Beyond his basic ability, Verstappen seems to be mentally very tough as well. You can see that in the way he deals with his new-found celebrity - and the way earlier this season he made his feelings known about his belief that Sainz was getting more of the rub of the green on strategies.
Intentionally or not, if anything Toro Rosso's focus has now gone in the other direction, towards Verstappen.
His mental strength was also seen when he refused to accede to a team order to let Sainz by in Singapore.
If that sounds tough, it is. But it is one of the many character traits that makes the difference between ordinary drivers and special ones.
None of the people who have won world championships have done it by being pussycats.
Despite that, Verstappen is also quite light-hearted.
I ran the circuit on Saturday night in Brazil and at the start of my second lap, Verstappen was standing by his pit board, preparing it for his engineer, who was also running the circuit.
That sort of light-hearted, youthful enthusiasm for life is a complete contrast to the hard-nosed ambition we see in the cockpit.
The one blot on the copybook
Verstappen has made only one major mistake this year, and that was when he crashed into Lotus's Romain Grosjean in Monaco.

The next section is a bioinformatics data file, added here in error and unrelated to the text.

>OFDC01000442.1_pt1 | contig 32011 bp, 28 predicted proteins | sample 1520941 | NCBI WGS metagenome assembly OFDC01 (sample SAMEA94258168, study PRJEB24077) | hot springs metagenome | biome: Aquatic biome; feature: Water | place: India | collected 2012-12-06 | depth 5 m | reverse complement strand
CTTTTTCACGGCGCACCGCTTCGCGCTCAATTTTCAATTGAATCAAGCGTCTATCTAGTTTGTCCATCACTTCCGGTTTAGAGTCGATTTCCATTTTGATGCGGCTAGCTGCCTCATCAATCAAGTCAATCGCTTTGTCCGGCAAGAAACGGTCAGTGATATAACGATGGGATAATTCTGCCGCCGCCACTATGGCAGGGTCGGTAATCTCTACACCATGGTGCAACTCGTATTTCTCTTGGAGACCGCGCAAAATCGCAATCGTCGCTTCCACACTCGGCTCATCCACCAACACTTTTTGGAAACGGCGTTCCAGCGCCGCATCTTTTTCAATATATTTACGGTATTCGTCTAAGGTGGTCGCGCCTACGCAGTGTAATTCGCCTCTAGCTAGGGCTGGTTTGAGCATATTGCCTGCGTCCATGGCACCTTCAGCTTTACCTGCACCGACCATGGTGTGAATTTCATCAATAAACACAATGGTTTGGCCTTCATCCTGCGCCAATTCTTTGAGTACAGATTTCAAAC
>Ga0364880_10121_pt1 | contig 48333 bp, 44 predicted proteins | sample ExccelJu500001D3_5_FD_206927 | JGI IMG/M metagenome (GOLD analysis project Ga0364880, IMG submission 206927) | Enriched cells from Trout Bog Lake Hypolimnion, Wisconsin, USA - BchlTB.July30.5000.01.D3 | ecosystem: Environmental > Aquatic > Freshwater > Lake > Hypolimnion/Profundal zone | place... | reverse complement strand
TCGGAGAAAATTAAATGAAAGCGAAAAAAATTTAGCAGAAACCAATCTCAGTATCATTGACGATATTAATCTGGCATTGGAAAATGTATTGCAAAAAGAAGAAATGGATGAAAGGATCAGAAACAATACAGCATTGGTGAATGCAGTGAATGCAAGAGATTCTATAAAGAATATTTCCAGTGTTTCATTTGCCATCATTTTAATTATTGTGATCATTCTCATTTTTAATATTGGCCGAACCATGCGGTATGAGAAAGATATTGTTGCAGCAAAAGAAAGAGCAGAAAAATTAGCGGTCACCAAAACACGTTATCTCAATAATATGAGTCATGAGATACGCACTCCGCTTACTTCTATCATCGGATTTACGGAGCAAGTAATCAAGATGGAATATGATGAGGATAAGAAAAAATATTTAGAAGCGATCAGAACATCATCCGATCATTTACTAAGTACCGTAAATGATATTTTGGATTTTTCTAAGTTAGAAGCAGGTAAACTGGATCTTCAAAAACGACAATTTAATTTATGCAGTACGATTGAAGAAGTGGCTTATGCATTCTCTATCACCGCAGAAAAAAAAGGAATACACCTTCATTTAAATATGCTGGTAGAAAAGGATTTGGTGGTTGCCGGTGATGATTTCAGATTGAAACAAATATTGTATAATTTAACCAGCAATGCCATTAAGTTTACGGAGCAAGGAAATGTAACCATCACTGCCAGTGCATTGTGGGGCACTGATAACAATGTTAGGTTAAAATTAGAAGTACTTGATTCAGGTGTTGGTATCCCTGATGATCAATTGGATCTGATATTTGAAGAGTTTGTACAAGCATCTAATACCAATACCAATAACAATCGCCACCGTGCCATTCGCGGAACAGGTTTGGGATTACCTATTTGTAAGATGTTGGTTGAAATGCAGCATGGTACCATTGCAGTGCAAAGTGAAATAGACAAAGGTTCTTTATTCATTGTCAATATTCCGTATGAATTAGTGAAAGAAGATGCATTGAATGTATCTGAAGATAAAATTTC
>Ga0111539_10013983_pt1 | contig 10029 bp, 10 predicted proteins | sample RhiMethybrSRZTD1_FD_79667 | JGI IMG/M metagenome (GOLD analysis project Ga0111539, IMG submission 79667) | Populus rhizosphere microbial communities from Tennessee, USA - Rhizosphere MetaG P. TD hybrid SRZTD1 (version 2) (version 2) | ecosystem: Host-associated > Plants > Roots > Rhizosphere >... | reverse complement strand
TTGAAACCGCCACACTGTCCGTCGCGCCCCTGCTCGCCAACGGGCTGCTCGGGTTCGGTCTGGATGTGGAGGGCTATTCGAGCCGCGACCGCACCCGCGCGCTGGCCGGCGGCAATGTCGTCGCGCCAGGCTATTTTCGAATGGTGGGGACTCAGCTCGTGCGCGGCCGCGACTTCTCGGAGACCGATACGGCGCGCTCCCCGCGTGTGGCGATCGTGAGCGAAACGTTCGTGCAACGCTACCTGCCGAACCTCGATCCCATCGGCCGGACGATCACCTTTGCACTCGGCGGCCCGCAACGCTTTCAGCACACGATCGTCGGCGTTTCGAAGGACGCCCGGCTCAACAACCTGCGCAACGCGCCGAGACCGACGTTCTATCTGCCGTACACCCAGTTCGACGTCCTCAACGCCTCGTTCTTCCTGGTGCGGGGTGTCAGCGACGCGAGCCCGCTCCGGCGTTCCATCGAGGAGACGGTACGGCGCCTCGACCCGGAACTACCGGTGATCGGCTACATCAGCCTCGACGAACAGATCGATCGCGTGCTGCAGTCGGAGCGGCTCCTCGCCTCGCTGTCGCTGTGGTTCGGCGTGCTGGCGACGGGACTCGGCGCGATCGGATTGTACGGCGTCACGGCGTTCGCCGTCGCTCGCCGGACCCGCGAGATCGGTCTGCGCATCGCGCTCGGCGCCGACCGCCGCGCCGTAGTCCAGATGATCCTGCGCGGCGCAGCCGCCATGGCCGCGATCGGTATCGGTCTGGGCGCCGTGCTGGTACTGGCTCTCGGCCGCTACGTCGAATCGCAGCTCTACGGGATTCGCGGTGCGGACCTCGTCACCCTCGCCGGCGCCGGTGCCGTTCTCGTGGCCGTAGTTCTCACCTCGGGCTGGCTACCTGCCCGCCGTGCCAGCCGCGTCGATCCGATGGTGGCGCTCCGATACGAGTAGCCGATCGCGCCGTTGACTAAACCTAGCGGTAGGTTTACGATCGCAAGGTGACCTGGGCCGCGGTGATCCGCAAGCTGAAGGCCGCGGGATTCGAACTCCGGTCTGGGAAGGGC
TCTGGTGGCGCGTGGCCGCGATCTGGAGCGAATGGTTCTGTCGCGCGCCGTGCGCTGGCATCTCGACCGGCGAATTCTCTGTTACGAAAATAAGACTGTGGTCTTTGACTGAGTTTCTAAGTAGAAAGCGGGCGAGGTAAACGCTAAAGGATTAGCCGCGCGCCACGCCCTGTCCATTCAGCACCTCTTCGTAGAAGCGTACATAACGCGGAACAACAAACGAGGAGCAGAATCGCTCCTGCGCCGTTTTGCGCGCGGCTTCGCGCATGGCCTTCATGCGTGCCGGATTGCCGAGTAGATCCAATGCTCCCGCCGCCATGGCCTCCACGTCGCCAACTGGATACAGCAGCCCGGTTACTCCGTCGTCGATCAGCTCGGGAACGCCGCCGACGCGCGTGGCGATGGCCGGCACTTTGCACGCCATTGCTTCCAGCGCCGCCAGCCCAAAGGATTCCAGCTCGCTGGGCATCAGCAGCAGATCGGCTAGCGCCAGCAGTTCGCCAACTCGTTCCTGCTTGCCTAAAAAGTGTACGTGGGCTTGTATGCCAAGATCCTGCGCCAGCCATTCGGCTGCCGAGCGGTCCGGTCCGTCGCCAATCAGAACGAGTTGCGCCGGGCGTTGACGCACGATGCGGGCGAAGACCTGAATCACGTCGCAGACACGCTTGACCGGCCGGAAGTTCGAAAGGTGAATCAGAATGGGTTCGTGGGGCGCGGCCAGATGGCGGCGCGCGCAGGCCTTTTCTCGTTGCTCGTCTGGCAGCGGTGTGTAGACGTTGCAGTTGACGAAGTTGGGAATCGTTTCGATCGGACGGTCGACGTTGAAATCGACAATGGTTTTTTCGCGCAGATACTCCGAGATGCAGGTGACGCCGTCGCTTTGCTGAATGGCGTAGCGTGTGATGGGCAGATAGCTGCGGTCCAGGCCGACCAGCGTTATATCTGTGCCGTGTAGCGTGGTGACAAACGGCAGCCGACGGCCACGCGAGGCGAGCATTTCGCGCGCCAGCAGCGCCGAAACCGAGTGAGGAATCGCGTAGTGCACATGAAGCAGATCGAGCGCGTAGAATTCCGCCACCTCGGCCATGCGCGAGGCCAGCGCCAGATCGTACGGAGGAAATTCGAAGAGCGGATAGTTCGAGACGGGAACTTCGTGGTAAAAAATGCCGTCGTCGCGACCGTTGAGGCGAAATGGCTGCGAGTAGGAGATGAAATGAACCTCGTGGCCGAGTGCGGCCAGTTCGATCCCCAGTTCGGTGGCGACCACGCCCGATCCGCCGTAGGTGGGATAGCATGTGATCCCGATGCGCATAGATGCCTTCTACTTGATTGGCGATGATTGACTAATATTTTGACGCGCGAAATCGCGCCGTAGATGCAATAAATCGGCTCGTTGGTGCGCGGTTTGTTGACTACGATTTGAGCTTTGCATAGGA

It was a misjudgement and a step too far - and it was not a good idea not to admit it was his mistake, and to try to blame Grosjean.
I'm sure that was partly to do with his self-belief, but also because it was such a surprise. So it was probably a bit of a shock to the system - it was also a huge shunt.
Still, he would not be the first driver who was reluctant to admit his mistakes. Michael Schumacher made a career of it.
Impressively, though, Verstappen has recovered from it and gone from strength to strength.
His team-mate's a bit special, too
As the season has gone on, Verstappen has overshadowed team-mate Carlos Sainz - the Dutchman is now 12th in the championship with 49 points and the Spaniard is 15th, with 18.
That's a huge gap, but it is not properly representative of their relative performances.
Sainz is 21 and has more experience in car racing than Verstappen. I know his dad, the rally legend of the same name, and I have watched young Carlos ever since he came into racing.
He has always impressed me and has continued to do so this year.
You have to bear in mind that Sainz very nearly did not have a seat in F1 this year. Red Bull had already promoted Verstappen, but the initial idea was that the teenager would be team-mate to Daniil Kvyat at sister team Toro Rosso.
It was only when Sebastian Vettel told Red Bull at last year's Japanese Grand Prix that he was moving to Ferrari that a seat opened up for Sainz, when Kvyat was moved up to the senior team to partner Daniel Ricciardo.
Even then, it was only after a late test that they decided finally to give the seat to Sainz.
Despite that, Sainz was arguably the more impressive in the first half of the season - he out-qualified and out-raced Verstappen most of the time.